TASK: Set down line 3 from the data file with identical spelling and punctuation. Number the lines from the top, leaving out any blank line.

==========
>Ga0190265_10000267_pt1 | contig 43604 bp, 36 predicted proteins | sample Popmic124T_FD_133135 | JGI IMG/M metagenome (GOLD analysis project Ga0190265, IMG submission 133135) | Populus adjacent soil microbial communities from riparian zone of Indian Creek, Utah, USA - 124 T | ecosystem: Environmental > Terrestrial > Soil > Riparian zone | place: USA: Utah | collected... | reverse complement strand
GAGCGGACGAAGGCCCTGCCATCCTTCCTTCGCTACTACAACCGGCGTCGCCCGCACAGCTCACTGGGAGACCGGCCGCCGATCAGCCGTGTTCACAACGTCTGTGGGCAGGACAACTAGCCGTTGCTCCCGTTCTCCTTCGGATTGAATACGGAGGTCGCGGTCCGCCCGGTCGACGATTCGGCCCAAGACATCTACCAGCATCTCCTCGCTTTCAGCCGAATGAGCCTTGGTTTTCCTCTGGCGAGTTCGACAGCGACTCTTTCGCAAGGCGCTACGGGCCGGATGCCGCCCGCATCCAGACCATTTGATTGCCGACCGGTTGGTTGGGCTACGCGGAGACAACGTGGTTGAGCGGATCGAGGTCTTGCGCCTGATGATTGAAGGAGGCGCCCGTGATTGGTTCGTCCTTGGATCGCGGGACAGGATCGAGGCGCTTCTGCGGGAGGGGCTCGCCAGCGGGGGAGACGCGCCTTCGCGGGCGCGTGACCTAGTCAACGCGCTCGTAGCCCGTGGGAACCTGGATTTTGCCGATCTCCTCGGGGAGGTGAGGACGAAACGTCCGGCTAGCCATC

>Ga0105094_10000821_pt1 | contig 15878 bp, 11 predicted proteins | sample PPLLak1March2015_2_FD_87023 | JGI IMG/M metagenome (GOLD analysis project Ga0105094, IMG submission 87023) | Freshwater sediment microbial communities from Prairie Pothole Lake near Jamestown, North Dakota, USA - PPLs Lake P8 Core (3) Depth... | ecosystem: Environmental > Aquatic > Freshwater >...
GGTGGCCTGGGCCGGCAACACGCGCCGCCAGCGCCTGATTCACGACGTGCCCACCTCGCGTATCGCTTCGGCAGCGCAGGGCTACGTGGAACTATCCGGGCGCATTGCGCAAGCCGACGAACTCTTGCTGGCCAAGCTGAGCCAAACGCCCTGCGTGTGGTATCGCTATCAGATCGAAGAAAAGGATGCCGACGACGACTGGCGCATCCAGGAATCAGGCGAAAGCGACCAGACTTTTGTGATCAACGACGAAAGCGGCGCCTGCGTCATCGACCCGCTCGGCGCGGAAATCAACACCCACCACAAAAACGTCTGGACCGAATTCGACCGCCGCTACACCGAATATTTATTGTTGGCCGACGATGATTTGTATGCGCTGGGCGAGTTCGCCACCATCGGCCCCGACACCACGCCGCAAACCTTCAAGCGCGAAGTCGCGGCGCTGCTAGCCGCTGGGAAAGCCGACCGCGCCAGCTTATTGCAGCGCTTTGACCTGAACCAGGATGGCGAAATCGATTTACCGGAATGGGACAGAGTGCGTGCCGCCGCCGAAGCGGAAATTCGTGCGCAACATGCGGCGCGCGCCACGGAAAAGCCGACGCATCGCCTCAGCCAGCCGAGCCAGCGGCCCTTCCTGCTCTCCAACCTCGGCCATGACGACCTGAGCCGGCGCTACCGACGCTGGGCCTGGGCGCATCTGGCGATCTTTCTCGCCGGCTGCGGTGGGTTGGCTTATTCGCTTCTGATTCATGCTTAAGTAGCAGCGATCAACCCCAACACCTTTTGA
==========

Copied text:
>Ga0105094_10000821_pt1 | contig 15878 bp, 11 predicted proteins | sample PPLLak1March2015_2_FD_87023 | JGI IMG/M metagenome (GOLD analysis project Ga0105094, IMG submission 87023) | Freshwater sediment microbial communities from Prairie Pothole Lake near Jamestown, North Dakota, USA - PPLs Lake P8 Core (3) Depth... | ecosystem: Environmental > Aquatic > Freshwater >...